TGU: aspects of communication

May 21, 2007

Okay, I could use some guidance here. Who’s up?

Who do you wish to be up?

I see. Things have reached another level, haven’t they?

Well, it’s a more finely developed skill, and you’ve done some work on perceptions.

Yes. All right, who am I talking to right now?

Your on-duty angel, let’s say.

Let’s say more than that.

Do you want story, to embroider your perception?

Perhaps I do. It’s interesting to see how that “perception versus story” insight has colored and shaped my idea of what has been going on – it is a worthwhile theme in itself.

Your very public angst about whether you were making it all up serves you well. Otherwise you might have been inclined to pretty up your research – which would have been making it all up! In following your instinct to continue without fully buying into the material, you came out with something valuable.

Yes I did. I feel a little melancholy sometimes, thinking about how much this long search has cost me. But I never wanted – and was unable to live – a normal life.

So – who is up?

Your initial response to your own question is to come up with an answer: Irene. Raymond. George. What good is any of that? You need to work from the other end of the stick. First the identification, by signature so to speak; the name and detail come later if at all.

Thus you had Smallwood as a concept, and David, and Bertram, because someone else gave you the names (except David which was a different case) and the rudiments of the story and then you learned to hook in (work to reorganize).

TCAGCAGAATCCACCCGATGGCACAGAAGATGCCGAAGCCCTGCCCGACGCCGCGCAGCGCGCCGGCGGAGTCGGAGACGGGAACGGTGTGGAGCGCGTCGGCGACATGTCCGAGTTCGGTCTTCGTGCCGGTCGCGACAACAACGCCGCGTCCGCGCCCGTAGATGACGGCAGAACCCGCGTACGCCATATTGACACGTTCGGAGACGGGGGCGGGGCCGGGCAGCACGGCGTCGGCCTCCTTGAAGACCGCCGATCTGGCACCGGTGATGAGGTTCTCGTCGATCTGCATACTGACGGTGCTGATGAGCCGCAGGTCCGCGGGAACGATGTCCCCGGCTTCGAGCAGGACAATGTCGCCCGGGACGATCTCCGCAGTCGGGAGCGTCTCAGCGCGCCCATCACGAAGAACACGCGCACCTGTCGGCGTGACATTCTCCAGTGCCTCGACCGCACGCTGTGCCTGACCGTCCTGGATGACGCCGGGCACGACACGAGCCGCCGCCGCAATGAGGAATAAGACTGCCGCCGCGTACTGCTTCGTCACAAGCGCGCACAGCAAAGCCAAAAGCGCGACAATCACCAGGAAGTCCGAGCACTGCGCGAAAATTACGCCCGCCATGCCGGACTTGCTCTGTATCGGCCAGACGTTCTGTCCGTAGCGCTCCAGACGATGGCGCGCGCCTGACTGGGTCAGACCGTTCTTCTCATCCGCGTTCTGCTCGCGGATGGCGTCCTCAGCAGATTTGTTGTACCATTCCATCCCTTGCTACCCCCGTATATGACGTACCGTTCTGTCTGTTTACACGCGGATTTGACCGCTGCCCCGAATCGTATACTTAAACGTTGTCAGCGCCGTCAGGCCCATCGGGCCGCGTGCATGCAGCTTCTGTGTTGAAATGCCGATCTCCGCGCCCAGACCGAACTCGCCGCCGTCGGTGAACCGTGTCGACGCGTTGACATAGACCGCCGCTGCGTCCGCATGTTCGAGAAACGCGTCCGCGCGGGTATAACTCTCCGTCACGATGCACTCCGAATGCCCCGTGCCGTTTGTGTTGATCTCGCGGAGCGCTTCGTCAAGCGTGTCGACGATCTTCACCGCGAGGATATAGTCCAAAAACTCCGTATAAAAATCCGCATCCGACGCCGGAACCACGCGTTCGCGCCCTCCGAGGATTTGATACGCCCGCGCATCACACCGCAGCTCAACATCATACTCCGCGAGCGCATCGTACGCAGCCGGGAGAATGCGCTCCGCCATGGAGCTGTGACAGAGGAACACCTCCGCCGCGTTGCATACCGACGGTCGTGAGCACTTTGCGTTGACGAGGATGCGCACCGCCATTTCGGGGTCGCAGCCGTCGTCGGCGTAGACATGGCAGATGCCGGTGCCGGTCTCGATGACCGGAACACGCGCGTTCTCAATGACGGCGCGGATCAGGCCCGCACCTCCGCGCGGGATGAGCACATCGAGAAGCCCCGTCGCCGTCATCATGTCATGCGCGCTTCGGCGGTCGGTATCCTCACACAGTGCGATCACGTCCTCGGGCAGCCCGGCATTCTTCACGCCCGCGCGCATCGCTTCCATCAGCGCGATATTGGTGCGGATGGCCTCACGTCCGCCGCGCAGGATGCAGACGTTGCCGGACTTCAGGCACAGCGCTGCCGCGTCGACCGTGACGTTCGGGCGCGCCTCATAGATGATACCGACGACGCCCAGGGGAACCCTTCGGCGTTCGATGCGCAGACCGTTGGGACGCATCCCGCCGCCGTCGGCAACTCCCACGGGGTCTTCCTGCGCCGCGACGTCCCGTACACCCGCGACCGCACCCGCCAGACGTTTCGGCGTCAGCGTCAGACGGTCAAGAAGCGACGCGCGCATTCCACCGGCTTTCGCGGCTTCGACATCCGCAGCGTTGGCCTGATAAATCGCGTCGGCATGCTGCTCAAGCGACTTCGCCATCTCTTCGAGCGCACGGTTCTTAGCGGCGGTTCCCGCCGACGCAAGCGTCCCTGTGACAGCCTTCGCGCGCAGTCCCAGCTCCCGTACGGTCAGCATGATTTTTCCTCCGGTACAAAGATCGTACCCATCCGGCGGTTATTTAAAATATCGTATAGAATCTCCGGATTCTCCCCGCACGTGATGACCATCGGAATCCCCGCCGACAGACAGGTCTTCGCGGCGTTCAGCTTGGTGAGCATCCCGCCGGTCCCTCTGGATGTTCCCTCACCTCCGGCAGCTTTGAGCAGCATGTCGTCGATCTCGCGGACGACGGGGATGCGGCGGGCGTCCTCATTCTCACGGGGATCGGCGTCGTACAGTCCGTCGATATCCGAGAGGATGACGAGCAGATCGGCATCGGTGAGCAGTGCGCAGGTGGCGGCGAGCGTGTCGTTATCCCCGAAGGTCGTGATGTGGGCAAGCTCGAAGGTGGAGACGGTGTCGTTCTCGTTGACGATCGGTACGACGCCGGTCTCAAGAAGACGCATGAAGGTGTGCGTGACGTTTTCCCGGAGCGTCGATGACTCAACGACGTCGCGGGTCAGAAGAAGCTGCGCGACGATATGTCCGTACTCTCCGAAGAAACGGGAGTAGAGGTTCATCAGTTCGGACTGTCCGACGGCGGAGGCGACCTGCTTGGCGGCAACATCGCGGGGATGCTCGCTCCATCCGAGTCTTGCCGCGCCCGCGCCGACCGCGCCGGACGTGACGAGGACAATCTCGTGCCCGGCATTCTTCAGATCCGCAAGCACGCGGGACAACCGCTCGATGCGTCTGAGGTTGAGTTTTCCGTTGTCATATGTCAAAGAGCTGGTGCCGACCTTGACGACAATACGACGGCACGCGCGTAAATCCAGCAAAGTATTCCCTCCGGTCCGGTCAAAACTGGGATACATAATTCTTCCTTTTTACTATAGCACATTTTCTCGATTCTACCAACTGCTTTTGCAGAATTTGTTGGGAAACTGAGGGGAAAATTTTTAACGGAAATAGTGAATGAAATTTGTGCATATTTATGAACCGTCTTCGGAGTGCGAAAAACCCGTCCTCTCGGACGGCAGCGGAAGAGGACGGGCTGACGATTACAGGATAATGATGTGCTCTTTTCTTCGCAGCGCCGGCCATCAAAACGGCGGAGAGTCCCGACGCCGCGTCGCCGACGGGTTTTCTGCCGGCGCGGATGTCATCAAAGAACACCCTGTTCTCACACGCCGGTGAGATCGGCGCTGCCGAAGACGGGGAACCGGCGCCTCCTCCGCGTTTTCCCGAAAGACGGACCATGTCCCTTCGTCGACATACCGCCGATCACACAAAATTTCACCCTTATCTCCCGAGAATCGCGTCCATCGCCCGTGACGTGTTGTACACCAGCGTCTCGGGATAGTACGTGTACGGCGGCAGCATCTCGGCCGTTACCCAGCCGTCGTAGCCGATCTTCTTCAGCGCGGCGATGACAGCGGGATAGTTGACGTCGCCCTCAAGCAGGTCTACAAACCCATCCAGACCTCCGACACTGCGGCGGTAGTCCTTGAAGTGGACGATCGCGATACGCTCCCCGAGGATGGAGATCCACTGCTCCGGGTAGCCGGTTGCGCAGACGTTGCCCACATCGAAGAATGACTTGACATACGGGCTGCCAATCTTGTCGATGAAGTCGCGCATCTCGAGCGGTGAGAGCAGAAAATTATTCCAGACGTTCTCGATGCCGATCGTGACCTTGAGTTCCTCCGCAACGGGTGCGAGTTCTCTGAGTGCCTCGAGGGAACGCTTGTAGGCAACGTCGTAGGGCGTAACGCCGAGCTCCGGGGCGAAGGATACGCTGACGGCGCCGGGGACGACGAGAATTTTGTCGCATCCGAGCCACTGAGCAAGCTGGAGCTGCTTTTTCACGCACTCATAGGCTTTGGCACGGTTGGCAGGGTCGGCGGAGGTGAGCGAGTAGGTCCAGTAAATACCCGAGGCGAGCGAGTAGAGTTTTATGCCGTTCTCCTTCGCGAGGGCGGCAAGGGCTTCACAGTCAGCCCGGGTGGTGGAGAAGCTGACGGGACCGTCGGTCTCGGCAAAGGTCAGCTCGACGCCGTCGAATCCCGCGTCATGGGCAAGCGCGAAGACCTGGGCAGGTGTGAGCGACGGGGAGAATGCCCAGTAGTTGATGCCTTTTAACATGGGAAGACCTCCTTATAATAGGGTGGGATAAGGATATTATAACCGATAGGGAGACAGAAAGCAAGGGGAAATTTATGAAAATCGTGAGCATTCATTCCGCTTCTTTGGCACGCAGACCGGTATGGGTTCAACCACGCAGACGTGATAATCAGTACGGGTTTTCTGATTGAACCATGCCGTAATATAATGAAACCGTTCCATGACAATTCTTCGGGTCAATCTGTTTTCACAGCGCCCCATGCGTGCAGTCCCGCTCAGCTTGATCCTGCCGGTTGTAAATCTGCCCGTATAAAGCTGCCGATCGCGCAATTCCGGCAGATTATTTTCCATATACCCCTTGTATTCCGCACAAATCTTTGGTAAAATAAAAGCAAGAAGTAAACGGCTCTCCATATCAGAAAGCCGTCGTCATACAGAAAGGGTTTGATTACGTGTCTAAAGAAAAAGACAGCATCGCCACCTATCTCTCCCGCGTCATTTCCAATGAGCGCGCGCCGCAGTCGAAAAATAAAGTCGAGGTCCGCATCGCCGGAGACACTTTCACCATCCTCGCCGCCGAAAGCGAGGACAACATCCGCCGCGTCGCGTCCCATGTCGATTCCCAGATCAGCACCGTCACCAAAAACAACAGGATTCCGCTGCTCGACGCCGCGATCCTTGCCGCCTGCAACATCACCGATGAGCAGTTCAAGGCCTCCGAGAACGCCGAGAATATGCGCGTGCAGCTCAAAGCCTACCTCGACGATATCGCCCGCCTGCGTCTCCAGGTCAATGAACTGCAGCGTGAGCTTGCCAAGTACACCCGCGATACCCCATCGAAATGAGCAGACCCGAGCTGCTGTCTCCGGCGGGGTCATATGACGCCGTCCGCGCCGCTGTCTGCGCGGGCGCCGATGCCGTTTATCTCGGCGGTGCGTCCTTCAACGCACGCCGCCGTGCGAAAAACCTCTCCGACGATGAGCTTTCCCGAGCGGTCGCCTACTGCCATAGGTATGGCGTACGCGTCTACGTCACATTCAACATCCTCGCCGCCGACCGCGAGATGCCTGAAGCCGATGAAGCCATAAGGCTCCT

So my question becomes, in the absence of someone external to cue the process, how does one learn to recognize, interact with, name and learn story from someone from (on) the other side?

That’s right. If you had taken careful notes, or – much better! – if you will learn to reconstruct in your active mind that which you know as background from memory and experience blended with our interpretation and additions from this side, you will see a series of steps as one way to learn how to interact starting from a dead stop, so to speak. You had boatloads (as you say) of preconceptions and mistaken ideas and misunderstandings, of true teachings and/or true understandings of mistaken teachings. Working your way through all this, you emerge with two things: a record of your journey as an example of how to blaze a trail; and the trail itself. The trail will be more important than the process of blazing the trail, to some. Others will learn much more that applies to their own processes from the journey rather than the map.

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